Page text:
LONDON (AFP) – Britain has released one suspect and gained permission to hold 23 others for more questioning as the investigation into the alleged plot to blow up US-bound passenger jets mid-flight entered a second week.
The released suspect had been arrested on Tuesday in the Thames Valley area outside London, and is the second to be released since British police and intelligence services carried out pre-dawn raids on the suspects’ homes.
Police were late Wednesday granted more time to question 23 suspects, a spokesman for London’s Metropolitan Police told AFP. Police were allowed to detain 21 of the suspects until August 23, and the other two until August 21.
They were all arrested in raids in London and other British cities and towns a week ago. Under anti-terrorist laws, they can all be held without charge for no more than 28 days, subject to regular court approval.
Few details have been released about the alleged plot, but it appears that the plot involved suicide bombers smuggling liquid explosive disguised as drinks on to US airliners, then detonating them with electronic devices in mid-air.
Meanwhile, British Home Secretary John Reid warned Wednesday that Europe as a whole is facing a “very real” and “persistent” risk of a devastating attack, in a meeting with European Union interior ministers in London to map out a common strategy.
“What’s clear to all of us is that we face a persistent and very real threat across Europe,” said Reid after the talks, at which the European Commission promised to introduce a series of measures to strengthen airport security, boost cross-border intelligence sharing and tighten controls on explosives.
Those taking part in Wednesday’s talks in London included the French and German interior ministers, Nicolas Sarkozy and Wolfgang Schaeuble, as well as Kari Rajamaki from Finland, which holds the rotating EU presidency.
European Commission Vice President Franco Frattini, who was also present, said Brussels would draft new measures to enhance airport security and cross-border cooperation before the Finnish presidency ends in December.
He suggested steps to encourage what he called “a European Islam”, including the training of imams, and the blocking of Internet websites deemed to be inciting terrorism.
Frattini also said the European Commission — the executive arm of the 25-nation EU — would be bringing forward new proposals in the coming days relating to controls on liquid explosives and commercial detonators.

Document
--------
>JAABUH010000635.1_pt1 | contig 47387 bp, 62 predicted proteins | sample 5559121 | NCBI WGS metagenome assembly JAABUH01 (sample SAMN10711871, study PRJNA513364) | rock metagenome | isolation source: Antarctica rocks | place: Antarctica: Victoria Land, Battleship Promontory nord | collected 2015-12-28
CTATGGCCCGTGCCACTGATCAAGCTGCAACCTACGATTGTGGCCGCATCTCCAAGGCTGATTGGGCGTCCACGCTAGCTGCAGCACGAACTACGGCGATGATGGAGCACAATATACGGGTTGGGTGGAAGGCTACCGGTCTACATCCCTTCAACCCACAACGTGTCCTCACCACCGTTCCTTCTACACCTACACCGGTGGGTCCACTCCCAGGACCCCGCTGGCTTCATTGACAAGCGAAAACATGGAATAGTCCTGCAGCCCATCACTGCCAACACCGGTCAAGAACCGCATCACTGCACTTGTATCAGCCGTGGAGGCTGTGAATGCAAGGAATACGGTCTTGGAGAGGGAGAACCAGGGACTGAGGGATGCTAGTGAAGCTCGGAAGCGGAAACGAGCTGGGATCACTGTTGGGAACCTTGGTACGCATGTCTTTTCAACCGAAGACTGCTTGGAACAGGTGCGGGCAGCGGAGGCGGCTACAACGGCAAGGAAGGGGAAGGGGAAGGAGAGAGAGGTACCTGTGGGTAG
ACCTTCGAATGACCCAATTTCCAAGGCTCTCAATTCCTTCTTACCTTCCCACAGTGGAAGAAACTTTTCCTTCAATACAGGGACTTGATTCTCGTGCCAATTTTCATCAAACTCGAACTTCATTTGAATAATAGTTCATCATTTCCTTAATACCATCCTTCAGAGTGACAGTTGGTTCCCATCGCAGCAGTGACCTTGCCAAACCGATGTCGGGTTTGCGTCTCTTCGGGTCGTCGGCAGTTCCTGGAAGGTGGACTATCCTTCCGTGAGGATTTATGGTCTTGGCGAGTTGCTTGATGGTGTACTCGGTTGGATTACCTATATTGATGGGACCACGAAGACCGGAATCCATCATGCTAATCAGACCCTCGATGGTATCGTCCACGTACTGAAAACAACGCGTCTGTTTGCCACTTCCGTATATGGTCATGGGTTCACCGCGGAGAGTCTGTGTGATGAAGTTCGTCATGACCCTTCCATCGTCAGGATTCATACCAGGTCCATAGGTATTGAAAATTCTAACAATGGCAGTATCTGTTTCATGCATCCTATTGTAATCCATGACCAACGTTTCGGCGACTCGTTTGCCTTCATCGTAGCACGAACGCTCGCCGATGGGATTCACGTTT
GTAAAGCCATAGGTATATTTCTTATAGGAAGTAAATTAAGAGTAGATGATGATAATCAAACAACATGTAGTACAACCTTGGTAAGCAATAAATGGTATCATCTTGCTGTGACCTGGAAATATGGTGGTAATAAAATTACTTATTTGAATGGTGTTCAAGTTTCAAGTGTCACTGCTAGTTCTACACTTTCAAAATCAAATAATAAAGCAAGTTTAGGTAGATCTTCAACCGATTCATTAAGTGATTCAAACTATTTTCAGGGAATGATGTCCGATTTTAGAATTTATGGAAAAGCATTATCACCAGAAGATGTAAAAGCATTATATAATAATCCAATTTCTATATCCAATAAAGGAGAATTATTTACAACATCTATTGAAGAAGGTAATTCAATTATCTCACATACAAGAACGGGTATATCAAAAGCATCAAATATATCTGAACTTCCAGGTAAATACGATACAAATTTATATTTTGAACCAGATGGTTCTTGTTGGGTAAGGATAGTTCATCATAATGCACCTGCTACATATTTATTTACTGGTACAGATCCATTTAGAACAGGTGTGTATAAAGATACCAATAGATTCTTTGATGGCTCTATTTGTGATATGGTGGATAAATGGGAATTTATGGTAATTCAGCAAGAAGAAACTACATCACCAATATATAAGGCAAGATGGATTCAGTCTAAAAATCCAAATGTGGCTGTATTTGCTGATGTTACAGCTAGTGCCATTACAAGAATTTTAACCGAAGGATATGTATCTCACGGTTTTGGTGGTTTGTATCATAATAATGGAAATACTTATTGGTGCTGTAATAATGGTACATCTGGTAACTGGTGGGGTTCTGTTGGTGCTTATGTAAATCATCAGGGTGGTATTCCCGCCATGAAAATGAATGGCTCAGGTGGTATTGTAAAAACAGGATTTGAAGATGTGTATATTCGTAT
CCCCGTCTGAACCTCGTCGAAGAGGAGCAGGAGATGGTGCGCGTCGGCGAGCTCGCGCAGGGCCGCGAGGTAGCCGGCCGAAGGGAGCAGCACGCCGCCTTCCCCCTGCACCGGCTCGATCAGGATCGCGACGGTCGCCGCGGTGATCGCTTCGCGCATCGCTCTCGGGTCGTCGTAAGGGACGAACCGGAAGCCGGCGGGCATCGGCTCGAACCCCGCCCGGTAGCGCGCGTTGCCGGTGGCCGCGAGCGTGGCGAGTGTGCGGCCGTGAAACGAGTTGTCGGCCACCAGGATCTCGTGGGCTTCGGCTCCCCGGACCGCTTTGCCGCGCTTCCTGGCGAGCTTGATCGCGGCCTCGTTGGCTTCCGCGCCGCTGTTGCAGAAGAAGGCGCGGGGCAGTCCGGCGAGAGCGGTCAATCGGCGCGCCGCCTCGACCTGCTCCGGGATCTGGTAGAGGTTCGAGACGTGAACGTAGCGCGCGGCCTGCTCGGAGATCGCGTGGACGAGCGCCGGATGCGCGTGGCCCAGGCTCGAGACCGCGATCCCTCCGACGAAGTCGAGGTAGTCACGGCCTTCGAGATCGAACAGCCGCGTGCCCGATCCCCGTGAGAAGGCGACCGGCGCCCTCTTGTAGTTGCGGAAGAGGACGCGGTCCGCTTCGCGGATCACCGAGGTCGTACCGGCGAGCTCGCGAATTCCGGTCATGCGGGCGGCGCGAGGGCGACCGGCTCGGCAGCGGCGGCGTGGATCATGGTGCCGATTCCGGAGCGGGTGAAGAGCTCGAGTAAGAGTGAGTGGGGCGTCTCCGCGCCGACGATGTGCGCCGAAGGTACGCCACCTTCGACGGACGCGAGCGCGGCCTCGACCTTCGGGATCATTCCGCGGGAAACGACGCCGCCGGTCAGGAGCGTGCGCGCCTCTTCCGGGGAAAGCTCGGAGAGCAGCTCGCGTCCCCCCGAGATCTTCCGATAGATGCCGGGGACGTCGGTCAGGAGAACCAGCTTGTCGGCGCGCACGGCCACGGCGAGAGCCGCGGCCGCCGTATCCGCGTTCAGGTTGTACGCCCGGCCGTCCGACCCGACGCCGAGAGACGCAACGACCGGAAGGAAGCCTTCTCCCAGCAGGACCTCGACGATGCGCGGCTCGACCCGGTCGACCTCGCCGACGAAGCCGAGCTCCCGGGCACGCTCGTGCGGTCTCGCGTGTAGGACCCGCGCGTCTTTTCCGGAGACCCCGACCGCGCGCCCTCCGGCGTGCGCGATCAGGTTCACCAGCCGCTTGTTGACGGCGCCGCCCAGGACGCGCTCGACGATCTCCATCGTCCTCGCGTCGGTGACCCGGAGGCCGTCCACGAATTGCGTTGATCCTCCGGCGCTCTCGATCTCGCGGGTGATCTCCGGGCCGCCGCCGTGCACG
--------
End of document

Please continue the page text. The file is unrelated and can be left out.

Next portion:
European ministers also released 350,000 euros (450,000 dollars) for urgent research into technology for detecting liquid explosives following Wednesday’s meeting, a Home Office spokeswoman told AFP.
Sarkozy, the French interior minister and likely presidential candidate, meanwhile said there was “a pile of elements that make one think that the Al-Qaeda connection is not far removed from what could have happened.”
Reid and Sarkozy on Wednesday signed a text pledging cooperation between their countries in the fight against terrorist activity in Europe.
The threat of terrorism is “heightened and permanent” said the French text of the agreement, a copy of which was obtained by AFP ahead of publication in French daily Le Figaro.
They agreed their efforts should aim to prevent terror attacks and protect the public, as well as pursue and arrest terrorists, following the talks in London.
In Islamabad, officials said Pakistan was holding a man who is “apparently related” to one of the British suspects, and that a senior Al-Qaeda figure in Afghanistan is thought to have planned the foiled attacks.
Reid refused to confirm or deny if Britain was seeking the extradition of suspects — two British and five Pakistani — from Pakistan, but he expressed his “gratitude” to Islamabad for its role in the investigation.
Security worries escalated later Wednesday on news that a United Airlines flight from London to Washington was diverted to Boston, and its passengers and baggage searched, because of what officials called an “unruly” traveller on board, though the incident did not seem to be related to terrorism.
London’s main Heathrow airport, the busiest international airport in the world, and other facilities were running almost normally again Wednesday, after prolonged chaos and disruption.
However, British Airways cancelled 35 flights at Heathrow and 11 at Gatwick — and it also emerged that 20,000 pieces of baggage have gone astray at Heathrow over the past seven days.